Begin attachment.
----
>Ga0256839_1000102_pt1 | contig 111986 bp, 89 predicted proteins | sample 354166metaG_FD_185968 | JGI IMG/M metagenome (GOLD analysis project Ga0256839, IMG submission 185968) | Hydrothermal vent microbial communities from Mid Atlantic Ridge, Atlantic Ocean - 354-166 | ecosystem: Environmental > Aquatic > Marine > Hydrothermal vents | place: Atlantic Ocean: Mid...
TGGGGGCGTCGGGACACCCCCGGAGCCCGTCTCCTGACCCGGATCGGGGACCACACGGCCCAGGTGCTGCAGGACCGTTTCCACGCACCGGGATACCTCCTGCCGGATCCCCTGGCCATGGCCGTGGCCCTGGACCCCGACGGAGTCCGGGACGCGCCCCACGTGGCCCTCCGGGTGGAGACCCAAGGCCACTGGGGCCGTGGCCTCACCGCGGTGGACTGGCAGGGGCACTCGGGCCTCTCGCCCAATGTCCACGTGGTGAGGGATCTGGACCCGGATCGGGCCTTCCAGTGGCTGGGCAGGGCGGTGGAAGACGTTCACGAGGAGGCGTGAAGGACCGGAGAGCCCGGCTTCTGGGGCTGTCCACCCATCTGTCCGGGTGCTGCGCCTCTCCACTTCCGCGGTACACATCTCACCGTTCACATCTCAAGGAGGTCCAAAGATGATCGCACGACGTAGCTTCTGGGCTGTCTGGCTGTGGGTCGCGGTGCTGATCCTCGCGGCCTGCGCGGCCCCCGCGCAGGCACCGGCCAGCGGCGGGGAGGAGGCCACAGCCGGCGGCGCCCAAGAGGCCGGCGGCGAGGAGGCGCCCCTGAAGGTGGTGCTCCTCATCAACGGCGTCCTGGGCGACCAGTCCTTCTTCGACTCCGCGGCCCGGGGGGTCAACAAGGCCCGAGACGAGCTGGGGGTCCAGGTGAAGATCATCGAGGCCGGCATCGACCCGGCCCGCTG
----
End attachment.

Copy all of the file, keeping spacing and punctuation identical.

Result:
>Ga0256839_1000102_pt1 | contig 111986 bp, 89 predicted proteins | sample 354166metaG_FD_185968 | JGI IMG/M metagenome (GOLD analysis project Ga0256839, IMG submission 185968) | Hydrothermal vent microbial communities from Mid Atlantic Ridge, Atlantic Ocean - 354-166 | ecosystem: Environmental > Aquatic > Marine > Hydrothermal vents | place: Atlantic Ocean: Mid...
TGGGGGCGTCGGGACACCCCCGGAGCCCGTCTCCTGACCCGGATCGGGGACCACACGGCCCAGGTGCTGCAGGACCGTTTCCACGCACCGGGATACCTCCTGCCGGATCCCCTGGCCATGGCCGTGGCCCTGGACCCCGACGGAGTCCGGGACGCGCCCCACGTGGCCCTCCGGGTGGAGACCCAAGGCCACTGGGGCCGTGGCCTCACCGCGGTGGACTGGCAGGGGCACTCGGGCCTCTCGCCCAATGTCCACGTGGTGAGGGATCTGGACCCGGATCGGGCCTTCCAGTGGCTGGGCAGGGCGGTGGAAGACGTTCACGAGGAGGCGTGAAGGACCGGAGAGCCCGGCTTCTGGGGCTGTCCACCCATCTGTCCGGGTGCTGCGCCTCTCCACTTCCGCGGTACACATCTCACCGTTCACATCTCAAGGAGGTCCAAAGATGATCGCACGACGTAGCTTCTGGGCTGTCTGGCTGTGGGTCGCGGTGCTGATCCTCGCGGCCTGCGCGGCCCCCGCGCAGGCACCGGCCAGCGGCGGGGAGGAGGCCACAGCCGGCGGCGCCCAAGAGGCCGGCGGCGAGGAGGCGCCCCTGAAGGTGGTGCTCCTCATCAACGGCGTCCTGGGCGACCAGTCCTTCTTCGACTCCGCGGCCCGGGGGGTCAACAAGGCCCGAGACGAGCTGGGGGTCCAGGTGAAGATCATCGAGGCCGGCATCGACCCGGCCCGCTG